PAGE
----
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Poetry: Fred D’Aguiar and Shara McCallum

By Shivanee Ramlochan, 2012 Bocas Lit fest blogger


D’Aguiar and McCallum discuss their work with Giselle Rampaul after the reading.
It’s frankly amazing, the ways in which attending the Bocas Lit Fest can make you feel that you’ve absorbed months of vital creative atmosphere, in the space of just four days. My enjoyment of the poetry sessions at this year’s Bocas kicked off with a reading by Lasana Sekou and Kendel Hippolyte, and it ended in a similar vein, of deep appreciation at the poetic voices of Fred D’Aguiar and Shara McCallum.McCallum, a Jamaican poet, whose most recent book This Strange Land was longlisted for the 2012 OCM Bocas Prize, took the stage first. Each of her shared pieces was delightfully (and, on occasion, disturbingly, but in the best fashion, in the way we want poems to disturb us) vivid, equally picturesque and unsettling. Lines like “There are moments in a life when everything is ripped apart” (with apologies for potentially inaccurate structuring) still linger, refusing to leave my thoughts even now. McCallum beamed when she prefaced the poem “Dear History” by saying that it was such a pleasure, given her audience that day, to not have to gloss over the names in this poem, names that are part of our language, names like Marcus and Manley.Fred D’Aguiar, Guyanese-English poet and fiction writer (and the chair of this year’s poetry judges) followed, his selection of poems truly running the gamut. He shared a piece wherein the mention of the word “mosquito” was meant to be synonymous with the thought of politicians, a concept that no member of the audience found difficult to grasp, tellingly. His poems elicited both uproarious laughter and silent contemplation. I most appreciated slivers of frank admissions he made, such as the fact that he loves Guyana abidingly, but is most drawn to writing about its problems. He ended his reading with three poems from his 2009 collection, Continental Shelf, to a room full of grateful hands coming together in resounding applause.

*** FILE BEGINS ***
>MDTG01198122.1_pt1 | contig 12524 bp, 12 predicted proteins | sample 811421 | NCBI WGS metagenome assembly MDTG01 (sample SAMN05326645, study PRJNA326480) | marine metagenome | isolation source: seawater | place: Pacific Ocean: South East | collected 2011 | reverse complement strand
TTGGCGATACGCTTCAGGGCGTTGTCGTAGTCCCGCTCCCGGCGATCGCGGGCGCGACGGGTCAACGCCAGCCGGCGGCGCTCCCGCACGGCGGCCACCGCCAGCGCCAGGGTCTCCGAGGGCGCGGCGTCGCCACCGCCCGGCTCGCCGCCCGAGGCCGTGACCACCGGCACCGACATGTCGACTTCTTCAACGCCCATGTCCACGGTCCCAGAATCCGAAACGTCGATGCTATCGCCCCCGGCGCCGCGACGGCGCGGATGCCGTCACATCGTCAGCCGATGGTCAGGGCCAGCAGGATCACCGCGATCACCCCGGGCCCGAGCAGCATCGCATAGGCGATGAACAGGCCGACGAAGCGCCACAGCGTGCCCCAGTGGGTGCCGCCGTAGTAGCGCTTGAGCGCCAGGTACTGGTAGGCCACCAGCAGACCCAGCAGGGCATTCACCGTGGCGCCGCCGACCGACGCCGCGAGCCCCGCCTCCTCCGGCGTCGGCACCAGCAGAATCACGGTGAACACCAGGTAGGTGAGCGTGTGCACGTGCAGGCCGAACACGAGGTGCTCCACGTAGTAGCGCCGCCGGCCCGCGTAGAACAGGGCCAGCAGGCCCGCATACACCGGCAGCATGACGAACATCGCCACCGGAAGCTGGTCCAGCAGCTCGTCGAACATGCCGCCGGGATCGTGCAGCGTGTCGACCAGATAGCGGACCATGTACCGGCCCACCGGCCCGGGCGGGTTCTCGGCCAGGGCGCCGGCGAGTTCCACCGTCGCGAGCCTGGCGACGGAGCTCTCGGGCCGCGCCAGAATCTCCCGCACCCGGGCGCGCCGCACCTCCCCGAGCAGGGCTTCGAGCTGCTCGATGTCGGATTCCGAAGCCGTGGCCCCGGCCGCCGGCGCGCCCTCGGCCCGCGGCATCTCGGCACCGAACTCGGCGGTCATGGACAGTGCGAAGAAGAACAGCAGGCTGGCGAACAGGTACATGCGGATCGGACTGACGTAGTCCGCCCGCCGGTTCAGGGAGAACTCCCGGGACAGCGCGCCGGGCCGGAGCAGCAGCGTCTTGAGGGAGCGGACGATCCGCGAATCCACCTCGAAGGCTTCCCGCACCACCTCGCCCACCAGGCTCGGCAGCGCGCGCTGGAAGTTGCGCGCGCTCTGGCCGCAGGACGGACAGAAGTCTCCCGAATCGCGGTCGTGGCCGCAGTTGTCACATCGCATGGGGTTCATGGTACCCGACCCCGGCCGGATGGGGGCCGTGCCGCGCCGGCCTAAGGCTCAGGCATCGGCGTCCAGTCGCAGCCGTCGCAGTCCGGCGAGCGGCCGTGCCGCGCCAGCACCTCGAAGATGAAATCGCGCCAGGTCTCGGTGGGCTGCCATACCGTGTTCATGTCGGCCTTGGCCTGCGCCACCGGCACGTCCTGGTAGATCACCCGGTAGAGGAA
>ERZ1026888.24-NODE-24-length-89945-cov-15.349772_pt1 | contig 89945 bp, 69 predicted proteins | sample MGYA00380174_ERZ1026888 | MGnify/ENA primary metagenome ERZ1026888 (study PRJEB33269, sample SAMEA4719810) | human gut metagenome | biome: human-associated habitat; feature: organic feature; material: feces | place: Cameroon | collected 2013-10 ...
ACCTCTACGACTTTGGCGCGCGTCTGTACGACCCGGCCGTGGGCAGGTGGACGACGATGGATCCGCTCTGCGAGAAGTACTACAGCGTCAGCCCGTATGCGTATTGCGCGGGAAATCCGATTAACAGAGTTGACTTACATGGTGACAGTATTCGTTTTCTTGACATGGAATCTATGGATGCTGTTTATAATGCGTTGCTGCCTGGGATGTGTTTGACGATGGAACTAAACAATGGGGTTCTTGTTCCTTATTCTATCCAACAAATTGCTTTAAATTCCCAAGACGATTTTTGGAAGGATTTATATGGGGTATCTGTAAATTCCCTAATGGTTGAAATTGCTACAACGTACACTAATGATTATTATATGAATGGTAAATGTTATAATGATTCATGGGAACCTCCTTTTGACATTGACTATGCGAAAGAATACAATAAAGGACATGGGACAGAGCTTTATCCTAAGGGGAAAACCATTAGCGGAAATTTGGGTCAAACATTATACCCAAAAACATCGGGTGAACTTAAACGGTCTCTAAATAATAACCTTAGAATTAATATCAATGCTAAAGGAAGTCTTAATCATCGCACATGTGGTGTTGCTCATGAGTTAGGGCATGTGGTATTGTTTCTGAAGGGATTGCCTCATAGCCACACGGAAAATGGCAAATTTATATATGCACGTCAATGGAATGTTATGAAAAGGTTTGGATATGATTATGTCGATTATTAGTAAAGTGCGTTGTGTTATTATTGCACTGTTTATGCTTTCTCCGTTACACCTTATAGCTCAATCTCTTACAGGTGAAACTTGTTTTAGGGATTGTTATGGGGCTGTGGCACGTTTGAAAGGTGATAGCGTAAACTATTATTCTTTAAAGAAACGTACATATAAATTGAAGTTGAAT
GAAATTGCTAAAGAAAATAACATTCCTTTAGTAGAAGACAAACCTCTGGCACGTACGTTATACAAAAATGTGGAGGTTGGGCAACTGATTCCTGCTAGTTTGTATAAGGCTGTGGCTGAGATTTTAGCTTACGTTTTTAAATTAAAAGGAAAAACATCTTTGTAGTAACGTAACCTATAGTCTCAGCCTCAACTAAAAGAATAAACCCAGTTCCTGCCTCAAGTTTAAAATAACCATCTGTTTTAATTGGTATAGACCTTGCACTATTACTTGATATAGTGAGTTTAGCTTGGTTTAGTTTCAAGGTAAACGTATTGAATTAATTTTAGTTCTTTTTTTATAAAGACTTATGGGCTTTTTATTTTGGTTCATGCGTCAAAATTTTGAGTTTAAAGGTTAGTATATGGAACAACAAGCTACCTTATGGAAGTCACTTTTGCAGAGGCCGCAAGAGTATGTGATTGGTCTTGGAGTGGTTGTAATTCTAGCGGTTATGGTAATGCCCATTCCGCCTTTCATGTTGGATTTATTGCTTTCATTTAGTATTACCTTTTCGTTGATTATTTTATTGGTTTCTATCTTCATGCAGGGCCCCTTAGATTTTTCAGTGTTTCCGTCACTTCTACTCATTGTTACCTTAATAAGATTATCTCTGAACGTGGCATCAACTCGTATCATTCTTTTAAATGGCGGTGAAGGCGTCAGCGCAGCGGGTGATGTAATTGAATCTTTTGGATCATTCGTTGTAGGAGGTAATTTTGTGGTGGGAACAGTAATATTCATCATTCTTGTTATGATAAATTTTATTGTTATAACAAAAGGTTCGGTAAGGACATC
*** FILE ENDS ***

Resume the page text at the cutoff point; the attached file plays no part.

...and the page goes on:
Literary academic Giselle Rampaul asked both writers to engage the notion that they speak about trauma in their work, in distinct patterns, endowing it with fresh, thought-provoking considerations. Shara McCallum voiced what she thought might’ve been an unpopular sentiment, stating that, for her, the act of writing itself can be its own catharsis, at times even more so than the content, than the story her words have told on the page. (I see why this rationale could be thought of as less flattering to the sensibilities of a reader, but I remind myself, time and again, that there are no hard and fast rules for writing/appreciating poetry, and that poets have every right to respond to their poems differently, with a separately engaged narrative than their audience does.) D’Aguiar’s response had much to do with gratitude: the sense that he is deeply thankful in the here and now, and has been growingly grateful over time, for all his poems as they’ve come to him; for all the things they revealed, even miles and miles after they’d been written. Both poets urged, to young writers: read, read, read, read! Seek out as much work as you can, by as many writers as fascinate, intrigue and shock you. Poetry, they concurred, is someone’s life, someone’s testimony to being alive… so absorb as much of it as humanly possible. I could think of no finer sentiment on which to conclude this year’s poetry sessions. I know I’ll spend every day I’m fortunate to read fiction carrying out just that advice.

Photo by Nicolette Bethel.